for that very cause. We are a standing monument before God and before all men of the inhumanity of man to his fellow man. This is the position that we occupy.

Will not these things be remembered? Yes, they will, and they will bring down the anger of a just God upon the nation. Not for this alone. There are other things; and the time will yet come when men will flee for safety to the land where the Saints dwell; for we design, by the help of our God, to maintain freedom, freedom for every man, freedom for every creed, freedom for every race wherever we live and can have power. All men shall have equal freedom with us, they shall be protected with us in every human right, in the exercise of every belief that they choose to indulge in as long as by its exercise they do not trample upon the rights of their fellow man. And we shall maintain organized government. Others may trample upon the laws of the land; others may seek to bring us into bondage; but we shall be free through the help of our God, and our country shall be a free country; for if others trample upon the Constitution, we will elevate it, we will bear it aloft, we will invite the men of all cities and all parts of our lands to come and dwell in peace and safety protected by that glorious instrument, and the principles it contains, that God helped the founders of this government to frame.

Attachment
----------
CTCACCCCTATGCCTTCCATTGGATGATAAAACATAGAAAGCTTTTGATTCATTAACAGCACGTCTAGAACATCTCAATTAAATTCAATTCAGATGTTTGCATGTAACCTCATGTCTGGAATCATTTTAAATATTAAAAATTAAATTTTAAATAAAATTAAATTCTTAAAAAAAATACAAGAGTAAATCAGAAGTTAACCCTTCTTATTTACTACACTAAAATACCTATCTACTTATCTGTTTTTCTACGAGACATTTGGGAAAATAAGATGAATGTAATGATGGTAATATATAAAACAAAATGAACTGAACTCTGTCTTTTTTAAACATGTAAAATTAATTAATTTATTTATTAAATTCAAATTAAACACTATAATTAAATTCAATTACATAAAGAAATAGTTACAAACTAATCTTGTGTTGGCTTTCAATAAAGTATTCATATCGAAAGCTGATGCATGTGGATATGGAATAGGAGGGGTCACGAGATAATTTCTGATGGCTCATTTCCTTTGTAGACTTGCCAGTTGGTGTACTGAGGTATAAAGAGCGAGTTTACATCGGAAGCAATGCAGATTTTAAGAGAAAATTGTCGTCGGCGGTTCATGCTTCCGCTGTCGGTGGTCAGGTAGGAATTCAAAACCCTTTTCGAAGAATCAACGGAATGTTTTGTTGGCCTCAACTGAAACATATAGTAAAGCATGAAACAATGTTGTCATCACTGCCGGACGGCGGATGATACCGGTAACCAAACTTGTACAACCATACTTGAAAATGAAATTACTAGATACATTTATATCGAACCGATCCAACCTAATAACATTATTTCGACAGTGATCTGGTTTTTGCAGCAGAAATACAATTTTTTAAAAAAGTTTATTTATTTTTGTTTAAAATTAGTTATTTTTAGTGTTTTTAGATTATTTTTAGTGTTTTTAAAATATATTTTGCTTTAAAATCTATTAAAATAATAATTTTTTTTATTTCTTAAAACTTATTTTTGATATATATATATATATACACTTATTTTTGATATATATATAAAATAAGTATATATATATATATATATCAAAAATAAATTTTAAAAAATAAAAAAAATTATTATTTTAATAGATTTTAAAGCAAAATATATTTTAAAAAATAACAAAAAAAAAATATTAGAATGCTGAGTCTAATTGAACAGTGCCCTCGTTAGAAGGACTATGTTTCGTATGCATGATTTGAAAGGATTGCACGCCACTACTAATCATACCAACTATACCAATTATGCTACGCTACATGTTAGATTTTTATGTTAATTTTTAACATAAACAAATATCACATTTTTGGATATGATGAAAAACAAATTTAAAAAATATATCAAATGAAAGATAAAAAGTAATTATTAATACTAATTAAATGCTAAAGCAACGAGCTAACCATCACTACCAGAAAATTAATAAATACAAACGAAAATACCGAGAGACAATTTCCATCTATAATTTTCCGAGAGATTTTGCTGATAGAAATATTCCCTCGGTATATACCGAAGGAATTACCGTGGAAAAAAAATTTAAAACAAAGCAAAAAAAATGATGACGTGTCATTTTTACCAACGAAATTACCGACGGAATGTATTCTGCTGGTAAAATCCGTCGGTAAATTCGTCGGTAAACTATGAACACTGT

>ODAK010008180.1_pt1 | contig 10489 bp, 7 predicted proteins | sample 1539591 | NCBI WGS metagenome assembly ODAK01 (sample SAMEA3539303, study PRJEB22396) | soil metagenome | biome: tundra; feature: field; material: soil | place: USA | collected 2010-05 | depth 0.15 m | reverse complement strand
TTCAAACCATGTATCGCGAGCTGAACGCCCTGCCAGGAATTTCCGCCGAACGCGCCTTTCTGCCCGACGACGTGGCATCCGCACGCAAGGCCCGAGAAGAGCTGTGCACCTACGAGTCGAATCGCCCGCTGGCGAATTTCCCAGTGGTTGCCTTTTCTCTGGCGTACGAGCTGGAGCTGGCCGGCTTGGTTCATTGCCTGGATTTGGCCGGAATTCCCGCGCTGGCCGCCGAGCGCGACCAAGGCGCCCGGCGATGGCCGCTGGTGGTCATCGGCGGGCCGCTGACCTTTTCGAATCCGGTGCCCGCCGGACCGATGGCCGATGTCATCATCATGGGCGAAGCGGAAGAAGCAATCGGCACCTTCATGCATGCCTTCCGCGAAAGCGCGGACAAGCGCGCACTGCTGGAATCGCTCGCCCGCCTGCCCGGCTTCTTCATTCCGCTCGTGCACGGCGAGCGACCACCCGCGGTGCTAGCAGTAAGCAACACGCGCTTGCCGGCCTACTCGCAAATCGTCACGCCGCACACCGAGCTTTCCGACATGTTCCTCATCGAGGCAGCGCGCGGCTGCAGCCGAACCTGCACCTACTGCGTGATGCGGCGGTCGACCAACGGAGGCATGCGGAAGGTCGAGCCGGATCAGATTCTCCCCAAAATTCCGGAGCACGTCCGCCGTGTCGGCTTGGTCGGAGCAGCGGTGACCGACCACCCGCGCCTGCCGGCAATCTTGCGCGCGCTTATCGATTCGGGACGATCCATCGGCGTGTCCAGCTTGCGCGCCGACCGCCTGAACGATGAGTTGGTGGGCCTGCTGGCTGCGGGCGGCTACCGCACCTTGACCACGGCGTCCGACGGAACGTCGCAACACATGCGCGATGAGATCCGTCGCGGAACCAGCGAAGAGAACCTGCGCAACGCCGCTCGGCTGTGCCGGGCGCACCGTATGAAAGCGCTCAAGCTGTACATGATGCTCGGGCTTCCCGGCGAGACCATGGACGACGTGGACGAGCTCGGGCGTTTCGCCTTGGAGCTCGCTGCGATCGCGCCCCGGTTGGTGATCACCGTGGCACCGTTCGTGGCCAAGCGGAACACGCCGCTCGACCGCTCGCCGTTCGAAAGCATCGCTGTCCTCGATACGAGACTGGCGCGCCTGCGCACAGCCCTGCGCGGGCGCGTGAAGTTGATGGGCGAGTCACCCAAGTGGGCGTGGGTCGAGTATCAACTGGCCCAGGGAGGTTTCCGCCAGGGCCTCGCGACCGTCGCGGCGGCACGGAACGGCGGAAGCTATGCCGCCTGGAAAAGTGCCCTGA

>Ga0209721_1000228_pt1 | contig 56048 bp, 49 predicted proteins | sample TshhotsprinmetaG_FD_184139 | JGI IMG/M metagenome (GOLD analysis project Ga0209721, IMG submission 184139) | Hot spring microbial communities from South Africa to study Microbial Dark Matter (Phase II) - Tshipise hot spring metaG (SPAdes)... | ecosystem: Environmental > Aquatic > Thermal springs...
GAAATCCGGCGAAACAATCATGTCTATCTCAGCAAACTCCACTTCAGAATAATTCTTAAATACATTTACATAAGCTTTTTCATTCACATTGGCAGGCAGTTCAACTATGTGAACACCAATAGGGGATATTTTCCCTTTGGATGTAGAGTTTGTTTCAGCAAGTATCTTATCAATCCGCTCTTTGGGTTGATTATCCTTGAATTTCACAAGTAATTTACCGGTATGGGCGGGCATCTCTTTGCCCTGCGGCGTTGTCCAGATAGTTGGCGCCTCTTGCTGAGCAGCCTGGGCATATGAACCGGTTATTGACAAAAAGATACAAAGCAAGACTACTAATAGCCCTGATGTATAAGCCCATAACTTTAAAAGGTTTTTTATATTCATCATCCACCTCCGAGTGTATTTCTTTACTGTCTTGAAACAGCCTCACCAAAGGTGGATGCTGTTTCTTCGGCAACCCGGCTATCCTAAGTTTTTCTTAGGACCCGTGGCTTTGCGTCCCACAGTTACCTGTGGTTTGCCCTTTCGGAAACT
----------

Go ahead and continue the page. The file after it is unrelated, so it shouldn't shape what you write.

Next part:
Therefore I say, my brethren and sisters, let us be encouraged; let us cultivate the virtues that belong to our religion; let us love each other; let us cultivate peace wherever we go, and extend its blessings as far as our influence will permit.

May God help us to endure all the trials that we may be called upon to pass through, and may He bless you my brethren and sisters, and all who are seeking to do His will, I ask in the name of Jesus, Amen.